That is because for most of Android’s existence, findViewById() returned a View, so we would need to down-cast that to a more appropriate class.

However, if you are using Android Studio 3.0+, with an app with a compileSdkVersion of 26 or higher, you will notice that you no longer need those casts. Any existing ones will show up in gray, with a tooltip indicating that the cast is unnecessary.

What happened is that Android 8.0 changed findViewById() to return T, using Java generics to automatically cast it to the data type you request in the assignment. Casts are a compile-time thing in Java — they do not appear in compiled code and have no effects at runtime. As a result, code that skips the casts works perfectly fine on older devices as well.

Size

Most of the time, we need to tell Android how big we want our widgets to be. Occasionally, this will be handled for us — we will see an example of that with TableLayout in an upcoming chapter. But generally we need to provide this information ourselves.

To do that, you need to supply android:layout_width and android:layout_height attributes on your widgets in the XML layout file. These attributes’ values have three flavors:

  1. You can provide a specific dimension, such as 125dip to indicate the widget should take up exactly a certain size (here, 125 density-independent pixels)
  2. You can provide wrap_content, which means the widget should take up as much room as its contents require (e.g., a TextView label widget’s content is the text to be displayed)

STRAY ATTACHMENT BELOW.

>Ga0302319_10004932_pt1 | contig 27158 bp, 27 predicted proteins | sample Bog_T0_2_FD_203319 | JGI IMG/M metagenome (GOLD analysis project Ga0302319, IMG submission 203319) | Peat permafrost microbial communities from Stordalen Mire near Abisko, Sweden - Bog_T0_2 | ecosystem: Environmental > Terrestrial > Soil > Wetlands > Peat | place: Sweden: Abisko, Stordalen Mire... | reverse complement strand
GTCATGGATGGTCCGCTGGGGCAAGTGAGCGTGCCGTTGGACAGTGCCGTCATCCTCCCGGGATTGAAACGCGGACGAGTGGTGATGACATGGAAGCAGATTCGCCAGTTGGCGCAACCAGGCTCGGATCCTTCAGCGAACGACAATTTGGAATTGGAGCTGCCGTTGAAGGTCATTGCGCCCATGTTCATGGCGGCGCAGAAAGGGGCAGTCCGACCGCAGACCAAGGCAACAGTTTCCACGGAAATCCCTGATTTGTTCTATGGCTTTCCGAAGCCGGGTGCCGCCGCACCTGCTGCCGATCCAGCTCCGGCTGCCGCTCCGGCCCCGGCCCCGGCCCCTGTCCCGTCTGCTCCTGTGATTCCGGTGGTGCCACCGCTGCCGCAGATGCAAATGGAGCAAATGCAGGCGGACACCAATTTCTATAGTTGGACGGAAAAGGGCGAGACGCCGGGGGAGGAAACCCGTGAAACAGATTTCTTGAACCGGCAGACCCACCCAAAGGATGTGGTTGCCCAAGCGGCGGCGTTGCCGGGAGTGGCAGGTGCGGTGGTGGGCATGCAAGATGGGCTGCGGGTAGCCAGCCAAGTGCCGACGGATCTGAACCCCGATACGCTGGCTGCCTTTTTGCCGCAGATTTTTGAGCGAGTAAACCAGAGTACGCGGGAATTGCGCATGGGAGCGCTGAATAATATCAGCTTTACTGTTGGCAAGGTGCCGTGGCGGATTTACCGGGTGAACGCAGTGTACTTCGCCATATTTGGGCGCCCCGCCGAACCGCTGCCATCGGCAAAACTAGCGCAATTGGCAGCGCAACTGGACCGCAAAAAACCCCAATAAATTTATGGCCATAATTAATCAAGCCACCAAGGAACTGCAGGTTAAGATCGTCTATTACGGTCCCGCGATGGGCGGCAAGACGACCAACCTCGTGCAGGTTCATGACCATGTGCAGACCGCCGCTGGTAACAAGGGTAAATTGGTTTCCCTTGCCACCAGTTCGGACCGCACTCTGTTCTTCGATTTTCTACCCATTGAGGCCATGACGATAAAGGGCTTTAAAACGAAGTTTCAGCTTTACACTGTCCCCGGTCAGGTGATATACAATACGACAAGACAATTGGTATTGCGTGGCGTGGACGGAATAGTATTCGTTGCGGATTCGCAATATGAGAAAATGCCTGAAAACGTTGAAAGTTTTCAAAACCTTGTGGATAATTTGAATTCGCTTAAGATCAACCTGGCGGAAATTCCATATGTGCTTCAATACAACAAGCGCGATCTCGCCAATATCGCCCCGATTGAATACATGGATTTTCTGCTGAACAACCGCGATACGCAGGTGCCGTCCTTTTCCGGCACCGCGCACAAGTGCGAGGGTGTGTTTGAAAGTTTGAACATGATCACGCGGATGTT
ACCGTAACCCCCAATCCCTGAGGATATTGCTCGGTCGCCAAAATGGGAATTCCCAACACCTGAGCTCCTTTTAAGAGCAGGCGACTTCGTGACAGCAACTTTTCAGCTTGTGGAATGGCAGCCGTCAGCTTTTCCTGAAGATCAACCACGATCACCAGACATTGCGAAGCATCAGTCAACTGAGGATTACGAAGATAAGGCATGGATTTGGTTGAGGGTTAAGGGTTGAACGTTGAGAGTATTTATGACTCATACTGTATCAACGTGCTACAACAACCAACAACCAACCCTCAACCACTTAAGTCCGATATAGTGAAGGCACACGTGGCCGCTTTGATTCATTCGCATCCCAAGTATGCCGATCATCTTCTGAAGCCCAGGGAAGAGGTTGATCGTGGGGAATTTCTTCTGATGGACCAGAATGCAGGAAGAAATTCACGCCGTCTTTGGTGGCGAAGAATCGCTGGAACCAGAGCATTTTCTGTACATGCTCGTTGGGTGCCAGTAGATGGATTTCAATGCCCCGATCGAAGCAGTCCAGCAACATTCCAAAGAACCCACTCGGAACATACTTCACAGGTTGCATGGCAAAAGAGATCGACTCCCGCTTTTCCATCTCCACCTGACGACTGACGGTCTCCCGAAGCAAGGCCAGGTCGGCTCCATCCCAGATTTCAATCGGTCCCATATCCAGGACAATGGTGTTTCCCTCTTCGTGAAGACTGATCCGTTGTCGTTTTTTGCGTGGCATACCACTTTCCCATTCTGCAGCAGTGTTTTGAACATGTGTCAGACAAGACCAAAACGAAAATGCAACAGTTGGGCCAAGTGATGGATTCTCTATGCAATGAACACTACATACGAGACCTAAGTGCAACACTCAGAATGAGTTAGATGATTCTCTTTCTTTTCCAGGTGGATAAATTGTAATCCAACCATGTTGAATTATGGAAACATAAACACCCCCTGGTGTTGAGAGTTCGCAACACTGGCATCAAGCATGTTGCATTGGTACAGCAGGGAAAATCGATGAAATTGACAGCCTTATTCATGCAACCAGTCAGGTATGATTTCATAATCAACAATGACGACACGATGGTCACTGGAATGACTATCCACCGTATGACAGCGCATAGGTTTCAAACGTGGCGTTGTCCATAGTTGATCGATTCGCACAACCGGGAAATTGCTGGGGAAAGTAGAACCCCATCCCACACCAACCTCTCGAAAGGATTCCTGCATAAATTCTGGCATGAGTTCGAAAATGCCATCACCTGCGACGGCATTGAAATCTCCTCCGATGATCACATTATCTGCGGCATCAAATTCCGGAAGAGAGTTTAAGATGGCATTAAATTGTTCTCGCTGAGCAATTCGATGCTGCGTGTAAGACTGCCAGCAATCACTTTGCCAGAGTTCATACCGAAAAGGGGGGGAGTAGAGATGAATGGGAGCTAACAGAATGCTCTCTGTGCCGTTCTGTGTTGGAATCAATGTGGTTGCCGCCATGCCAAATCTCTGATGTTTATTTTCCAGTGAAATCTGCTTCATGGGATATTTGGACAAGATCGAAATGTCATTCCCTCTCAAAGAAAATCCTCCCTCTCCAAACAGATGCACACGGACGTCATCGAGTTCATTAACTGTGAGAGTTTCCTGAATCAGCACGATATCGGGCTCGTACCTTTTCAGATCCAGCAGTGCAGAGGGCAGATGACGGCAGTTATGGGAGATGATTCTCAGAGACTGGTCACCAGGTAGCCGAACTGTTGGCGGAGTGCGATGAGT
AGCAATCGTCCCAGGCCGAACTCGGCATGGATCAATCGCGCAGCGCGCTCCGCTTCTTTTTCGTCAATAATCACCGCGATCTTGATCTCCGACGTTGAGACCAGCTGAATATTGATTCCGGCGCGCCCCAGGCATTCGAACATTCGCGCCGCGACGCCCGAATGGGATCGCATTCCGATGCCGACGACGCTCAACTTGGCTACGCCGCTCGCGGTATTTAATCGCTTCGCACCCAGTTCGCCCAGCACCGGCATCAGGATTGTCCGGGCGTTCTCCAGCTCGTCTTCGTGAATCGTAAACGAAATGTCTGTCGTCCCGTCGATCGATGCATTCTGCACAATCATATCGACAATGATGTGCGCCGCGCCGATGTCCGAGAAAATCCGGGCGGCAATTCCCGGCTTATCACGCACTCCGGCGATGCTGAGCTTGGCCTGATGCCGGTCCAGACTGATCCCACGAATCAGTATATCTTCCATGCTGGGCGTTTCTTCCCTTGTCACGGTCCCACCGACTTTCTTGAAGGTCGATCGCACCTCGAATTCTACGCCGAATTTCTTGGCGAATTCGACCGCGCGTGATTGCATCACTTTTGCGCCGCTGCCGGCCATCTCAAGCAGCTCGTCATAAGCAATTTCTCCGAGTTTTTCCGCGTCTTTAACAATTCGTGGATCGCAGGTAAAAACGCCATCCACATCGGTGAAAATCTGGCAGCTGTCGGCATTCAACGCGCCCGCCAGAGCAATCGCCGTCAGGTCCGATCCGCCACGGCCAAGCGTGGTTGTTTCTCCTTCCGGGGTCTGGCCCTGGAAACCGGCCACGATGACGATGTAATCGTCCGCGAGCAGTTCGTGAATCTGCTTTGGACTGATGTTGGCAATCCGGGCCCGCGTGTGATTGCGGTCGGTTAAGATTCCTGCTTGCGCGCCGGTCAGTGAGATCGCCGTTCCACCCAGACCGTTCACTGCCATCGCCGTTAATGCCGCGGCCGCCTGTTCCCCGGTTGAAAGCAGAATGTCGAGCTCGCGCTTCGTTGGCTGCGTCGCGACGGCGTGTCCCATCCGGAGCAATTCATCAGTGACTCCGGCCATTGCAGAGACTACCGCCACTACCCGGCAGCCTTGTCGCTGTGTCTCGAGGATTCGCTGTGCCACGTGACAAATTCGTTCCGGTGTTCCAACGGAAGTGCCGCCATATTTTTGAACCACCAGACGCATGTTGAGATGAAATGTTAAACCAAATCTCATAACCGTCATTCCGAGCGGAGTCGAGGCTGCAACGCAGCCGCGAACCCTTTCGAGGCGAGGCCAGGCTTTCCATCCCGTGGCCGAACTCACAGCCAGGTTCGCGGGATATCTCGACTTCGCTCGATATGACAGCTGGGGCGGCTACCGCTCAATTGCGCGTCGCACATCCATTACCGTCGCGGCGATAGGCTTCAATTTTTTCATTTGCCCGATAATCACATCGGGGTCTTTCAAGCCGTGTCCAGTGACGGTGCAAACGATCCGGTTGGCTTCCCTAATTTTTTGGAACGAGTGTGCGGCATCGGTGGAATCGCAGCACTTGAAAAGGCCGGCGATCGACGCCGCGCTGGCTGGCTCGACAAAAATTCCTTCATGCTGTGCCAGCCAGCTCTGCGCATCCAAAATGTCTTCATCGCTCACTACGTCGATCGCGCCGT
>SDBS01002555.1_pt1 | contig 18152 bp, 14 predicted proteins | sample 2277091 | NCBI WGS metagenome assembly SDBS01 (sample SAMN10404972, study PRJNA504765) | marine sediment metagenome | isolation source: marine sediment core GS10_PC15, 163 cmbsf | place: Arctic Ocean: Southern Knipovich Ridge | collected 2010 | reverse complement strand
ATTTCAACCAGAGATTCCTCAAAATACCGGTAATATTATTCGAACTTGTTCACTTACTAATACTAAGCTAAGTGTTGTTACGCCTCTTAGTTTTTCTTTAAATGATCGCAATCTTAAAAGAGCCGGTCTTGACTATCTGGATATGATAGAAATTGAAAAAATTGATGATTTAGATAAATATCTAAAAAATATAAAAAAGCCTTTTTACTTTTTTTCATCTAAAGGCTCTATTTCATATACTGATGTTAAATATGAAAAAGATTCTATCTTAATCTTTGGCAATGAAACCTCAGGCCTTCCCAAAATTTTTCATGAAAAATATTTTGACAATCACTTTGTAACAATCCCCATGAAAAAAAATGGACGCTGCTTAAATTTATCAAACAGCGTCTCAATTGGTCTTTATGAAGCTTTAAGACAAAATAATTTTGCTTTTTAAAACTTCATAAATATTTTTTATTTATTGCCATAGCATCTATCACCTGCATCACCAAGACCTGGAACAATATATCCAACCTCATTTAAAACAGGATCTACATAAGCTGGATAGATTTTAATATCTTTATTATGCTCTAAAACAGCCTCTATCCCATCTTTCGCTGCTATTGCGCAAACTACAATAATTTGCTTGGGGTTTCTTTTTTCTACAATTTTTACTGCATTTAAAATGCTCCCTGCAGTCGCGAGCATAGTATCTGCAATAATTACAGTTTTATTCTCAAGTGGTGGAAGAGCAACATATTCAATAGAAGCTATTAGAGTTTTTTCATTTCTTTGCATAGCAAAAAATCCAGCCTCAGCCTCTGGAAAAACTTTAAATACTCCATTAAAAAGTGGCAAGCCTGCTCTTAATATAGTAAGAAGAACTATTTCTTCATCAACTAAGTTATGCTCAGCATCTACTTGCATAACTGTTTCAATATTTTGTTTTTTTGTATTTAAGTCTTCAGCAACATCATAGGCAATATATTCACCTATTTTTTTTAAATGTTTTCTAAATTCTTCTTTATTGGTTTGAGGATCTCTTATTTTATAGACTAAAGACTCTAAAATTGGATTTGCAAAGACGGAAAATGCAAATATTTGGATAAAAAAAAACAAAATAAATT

3. You can provide match_parent, which means the widget should fill up all remaining available space in its enclosing container

The latter two flavors are the most common, as they are independent of screen size, allowing Android to adjust your view to fit the available space.

Note that you will also see fill_parent. This is an older synonym for match_parent. match_parent is the recommended value going forward, but fill_parent will certainly work.

This chapter focuses on individual widgets. Size becomes much more important when we start combining multiple widgets on the screen at once, and so we will be spending more time on sizing scenarios in later chapters.

The layout_ prefix on these attributes means that these attributes represent requests by the widget to its enclosing container. Whether those requests will be truly honored will depend a bit on what other widgets there are in the container and what their requests are.

Introducing the Graphical Layout Editor

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And Now, Some Notes About the Book’s Sample Projects

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Assigning Labels

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A Commanding Button

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Fleeting Images

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Fields of Green. Or Other Colors.

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More Common Concepts

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Visit the Trails!